A Closer Look at Virtual Learning Models
With the recent passage of the Digital Learning Now Actin Florida, which expands virtual education options to parents and students, one trend that finally has the power to truly revolutionize the very fabric of our education system is online learning.
It's truly amazing to see how education has been transformed during the last decade. While most of our elementary and high school memories come from the traditional schoolhouse, today that model of learning has evolved immensely. Over the years, advances in technology have spurred many changes in education. With the recent passage of the Digital Learning Now Actin Florida, whichexpands virtual education options to parents and students, one trend that finally has the power to truly revolutionize the very fabric of our education system is online learning.
As students and families better acquaint themselves with online learning offerings, we also work with school districts in Florida to create blended learning options where online courses are used to supplement and enhance traditional classroom learning. Because online courses are incredibly flexible, district and school leaders can select the courses or programs they need to best serve their students. Students win because they have the best of both worlds--traditional "brick and mortar" and online learning environments.
As online learning evolves, the lines can be blurred between online learning, blended learning and another twist in online offerings--the hybrid classroom. All these forms of online learning have different meanings to different people, and some better serve students or districts than others, depending on their needs. One thing is certain: These learning models are gaining momentum and will change the online education landscape as we know it today.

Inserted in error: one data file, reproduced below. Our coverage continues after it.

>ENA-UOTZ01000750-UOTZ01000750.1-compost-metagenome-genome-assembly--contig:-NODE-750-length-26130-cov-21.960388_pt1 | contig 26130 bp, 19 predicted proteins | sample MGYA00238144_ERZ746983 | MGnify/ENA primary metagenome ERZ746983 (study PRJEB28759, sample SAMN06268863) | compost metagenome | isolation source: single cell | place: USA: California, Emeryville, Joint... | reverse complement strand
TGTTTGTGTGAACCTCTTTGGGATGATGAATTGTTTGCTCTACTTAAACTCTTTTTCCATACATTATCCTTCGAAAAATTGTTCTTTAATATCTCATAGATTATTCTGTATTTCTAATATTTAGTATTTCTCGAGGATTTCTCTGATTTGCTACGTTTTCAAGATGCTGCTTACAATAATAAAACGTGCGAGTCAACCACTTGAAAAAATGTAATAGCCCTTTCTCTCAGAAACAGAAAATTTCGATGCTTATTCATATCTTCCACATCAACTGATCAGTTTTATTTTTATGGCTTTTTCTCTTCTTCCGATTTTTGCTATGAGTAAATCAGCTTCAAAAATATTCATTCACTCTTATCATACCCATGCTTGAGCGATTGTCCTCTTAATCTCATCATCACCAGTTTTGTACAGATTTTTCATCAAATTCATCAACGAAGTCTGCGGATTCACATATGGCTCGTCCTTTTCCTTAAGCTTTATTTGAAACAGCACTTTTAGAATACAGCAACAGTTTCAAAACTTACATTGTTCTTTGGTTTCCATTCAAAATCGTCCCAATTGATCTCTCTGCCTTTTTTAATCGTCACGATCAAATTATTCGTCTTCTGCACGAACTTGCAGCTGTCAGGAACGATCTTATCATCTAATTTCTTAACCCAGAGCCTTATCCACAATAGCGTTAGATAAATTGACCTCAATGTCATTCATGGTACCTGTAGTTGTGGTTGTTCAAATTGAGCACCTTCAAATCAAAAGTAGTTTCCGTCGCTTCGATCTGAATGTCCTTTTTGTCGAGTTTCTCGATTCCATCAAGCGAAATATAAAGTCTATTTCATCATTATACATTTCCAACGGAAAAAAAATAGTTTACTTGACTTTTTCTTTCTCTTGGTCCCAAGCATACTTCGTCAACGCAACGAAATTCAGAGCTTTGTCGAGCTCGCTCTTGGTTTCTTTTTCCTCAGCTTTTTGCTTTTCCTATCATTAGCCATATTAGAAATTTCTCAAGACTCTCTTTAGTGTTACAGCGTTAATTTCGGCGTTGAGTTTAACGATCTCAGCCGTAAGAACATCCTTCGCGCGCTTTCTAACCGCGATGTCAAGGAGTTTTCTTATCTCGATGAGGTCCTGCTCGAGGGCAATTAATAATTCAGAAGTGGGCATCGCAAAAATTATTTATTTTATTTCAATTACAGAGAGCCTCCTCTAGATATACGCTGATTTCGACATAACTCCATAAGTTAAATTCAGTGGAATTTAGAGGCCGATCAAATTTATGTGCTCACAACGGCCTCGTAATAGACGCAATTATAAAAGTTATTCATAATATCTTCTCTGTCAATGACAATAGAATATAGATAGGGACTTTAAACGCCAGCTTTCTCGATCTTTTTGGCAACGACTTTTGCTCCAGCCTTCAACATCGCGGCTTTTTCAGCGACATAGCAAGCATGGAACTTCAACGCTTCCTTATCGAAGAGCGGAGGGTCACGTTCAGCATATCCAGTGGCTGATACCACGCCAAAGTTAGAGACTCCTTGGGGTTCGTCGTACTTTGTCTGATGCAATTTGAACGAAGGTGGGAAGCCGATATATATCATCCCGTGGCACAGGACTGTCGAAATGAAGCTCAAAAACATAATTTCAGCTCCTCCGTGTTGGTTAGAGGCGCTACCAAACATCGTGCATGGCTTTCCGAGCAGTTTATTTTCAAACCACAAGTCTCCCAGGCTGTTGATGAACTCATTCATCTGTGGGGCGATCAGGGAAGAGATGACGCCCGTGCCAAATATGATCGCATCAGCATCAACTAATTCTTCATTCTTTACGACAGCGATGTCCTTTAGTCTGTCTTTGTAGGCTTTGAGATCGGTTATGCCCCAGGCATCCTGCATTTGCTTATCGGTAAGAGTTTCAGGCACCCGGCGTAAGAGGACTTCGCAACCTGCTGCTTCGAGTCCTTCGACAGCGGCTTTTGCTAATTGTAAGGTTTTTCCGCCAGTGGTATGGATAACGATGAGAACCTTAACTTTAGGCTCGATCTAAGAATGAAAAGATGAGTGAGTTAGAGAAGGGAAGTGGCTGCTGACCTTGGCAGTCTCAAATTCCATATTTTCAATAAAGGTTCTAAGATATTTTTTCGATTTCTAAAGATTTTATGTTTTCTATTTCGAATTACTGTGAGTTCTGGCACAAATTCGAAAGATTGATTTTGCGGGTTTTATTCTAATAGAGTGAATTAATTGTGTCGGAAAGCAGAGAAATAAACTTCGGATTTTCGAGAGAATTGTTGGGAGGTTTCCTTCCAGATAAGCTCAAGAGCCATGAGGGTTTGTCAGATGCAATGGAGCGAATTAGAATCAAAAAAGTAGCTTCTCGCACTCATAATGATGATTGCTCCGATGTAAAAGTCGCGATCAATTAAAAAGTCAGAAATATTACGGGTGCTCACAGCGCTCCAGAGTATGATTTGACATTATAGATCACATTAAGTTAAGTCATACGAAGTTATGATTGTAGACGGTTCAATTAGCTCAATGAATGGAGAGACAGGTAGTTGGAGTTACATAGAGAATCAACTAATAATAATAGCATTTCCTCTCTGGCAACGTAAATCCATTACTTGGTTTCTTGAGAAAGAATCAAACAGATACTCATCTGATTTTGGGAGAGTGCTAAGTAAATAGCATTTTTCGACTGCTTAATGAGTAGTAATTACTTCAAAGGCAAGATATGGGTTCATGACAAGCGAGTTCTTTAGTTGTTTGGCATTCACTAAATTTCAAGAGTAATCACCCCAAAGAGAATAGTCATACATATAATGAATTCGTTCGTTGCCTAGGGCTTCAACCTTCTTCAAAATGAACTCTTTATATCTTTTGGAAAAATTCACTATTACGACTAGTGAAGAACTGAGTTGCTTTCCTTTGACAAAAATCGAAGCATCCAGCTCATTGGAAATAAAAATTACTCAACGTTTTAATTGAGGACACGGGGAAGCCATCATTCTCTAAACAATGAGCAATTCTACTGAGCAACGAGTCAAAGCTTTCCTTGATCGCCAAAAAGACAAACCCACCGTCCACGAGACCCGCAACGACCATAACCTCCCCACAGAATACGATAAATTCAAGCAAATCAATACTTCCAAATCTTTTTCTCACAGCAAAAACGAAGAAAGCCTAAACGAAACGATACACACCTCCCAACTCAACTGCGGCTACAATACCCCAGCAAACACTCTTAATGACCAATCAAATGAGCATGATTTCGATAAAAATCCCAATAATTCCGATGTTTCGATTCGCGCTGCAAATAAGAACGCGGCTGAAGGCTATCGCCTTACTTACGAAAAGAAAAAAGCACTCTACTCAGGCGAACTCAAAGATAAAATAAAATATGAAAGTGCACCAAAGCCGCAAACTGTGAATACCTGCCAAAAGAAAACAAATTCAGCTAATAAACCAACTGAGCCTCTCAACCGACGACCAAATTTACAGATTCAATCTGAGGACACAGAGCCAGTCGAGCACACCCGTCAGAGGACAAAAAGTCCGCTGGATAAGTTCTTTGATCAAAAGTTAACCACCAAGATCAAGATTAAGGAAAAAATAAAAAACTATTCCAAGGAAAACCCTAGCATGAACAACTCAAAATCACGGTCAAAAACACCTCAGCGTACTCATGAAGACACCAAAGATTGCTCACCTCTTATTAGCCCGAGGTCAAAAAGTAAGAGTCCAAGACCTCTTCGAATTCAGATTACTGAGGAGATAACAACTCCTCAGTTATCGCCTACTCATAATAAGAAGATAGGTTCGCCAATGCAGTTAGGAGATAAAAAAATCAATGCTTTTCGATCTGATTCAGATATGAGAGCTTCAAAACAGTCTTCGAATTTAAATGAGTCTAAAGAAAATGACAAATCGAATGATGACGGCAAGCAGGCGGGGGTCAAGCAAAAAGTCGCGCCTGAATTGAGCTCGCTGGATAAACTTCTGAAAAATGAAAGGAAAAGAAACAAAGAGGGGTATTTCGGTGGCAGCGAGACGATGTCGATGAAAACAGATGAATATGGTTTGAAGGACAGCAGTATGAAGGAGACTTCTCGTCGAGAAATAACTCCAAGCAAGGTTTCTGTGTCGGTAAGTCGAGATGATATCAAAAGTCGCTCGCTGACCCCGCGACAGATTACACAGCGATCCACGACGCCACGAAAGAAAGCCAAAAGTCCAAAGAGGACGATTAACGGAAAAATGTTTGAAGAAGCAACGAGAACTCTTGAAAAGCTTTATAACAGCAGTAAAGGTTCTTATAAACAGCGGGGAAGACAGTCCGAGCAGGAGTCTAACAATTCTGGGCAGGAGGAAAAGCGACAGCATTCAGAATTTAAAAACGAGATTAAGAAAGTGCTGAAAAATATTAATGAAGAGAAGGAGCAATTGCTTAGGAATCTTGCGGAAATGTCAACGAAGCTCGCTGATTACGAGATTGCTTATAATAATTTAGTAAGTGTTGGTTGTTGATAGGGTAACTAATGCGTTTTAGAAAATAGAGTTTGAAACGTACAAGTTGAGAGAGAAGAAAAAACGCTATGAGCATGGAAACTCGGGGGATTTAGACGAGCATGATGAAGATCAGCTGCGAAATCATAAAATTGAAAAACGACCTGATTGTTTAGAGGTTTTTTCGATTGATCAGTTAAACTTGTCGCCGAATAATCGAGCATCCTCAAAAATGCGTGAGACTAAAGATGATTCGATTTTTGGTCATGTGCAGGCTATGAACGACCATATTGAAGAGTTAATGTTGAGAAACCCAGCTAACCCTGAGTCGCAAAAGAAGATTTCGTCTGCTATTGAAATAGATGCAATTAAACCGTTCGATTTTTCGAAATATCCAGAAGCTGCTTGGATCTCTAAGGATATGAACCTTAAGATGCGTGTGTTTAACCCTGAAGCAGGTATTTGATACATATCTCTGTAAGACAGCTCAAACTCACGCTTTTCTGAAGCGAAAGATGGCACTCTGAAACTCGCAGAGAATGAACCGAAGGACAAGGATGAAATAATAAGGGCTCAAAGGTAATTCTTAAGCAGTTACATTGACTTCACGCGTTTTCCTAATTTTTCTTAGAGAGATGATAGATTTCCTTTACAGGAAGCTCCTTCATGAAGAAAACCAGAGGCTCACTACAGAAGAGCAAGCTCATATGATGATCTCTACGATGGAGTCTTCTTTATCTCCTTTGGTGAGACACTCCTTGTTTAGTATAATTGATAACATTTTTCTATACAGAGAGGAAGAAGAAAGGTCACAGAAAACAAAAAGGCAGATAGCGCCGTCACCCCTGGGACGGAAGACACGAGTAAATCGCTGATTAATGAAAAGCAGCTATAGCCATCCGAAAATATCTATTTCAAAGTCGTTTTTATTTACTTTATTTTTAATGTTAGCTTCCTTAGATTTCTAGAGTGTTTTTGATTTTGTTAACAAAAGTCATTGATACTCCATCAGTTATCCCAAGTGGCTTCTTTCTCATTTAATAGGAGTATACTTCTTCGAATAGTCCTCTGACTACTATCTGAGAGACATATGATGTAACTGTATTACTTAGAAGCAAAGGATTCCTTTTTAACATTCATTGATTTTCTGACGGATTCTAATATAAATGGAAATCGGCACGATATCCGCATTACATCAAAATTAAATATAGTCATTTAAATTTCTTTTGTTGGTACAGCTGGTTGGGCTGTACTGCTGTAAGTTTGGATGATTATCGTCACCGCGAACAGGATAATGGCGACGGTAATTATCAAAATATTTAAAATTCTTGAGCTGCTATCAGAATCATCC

To help differentiate, online learning is where all interactions between students and teachers are online, with the necessary exception of proctored exams. At Florida Virtual School (FLVS), learning takes place at any time, any place, any path, and any pace. Flexibility, personalization, and a keen focus on mastery of content are core elements of the course delivery.
Students who need more time to complete a class are not bound by the school calendar year. They establish a pace with their teacher prior to starting the class that allows for customization based on the students' learning styles. In some cases, enrollment in courses is flexible--meaning students can sign up any time throughout the calendar year.
As online learning courses have evolved, courses are no longer restricted to a linear learning path. Students can work their way through the course in a path that works best for their learning styles. This personalization allows for learners to leverage their strengths to master content. Furthermore, teachers can customize learning activities to meet student needs.
Without the pressure to complete the course within a pre-determined number of days, students can work at a natural pace to fully learn course content. Teachers actually encourage students to resubmit work until they have demonstrated their full and complete understanding of the content.
A common question raised by families new to online education is how a student possibly can learn more effectively than by being face-to-face with a teacher in a traditional classroom. Surprisingly to most, students receive more one-to-one instruction from online teachers with numerous contact points, including phone, e-mail, instant message, Skype, and text. Plus, online teachers have extended hours of availability to help meet each individual student's learning needs. This is what makes online learning so unique!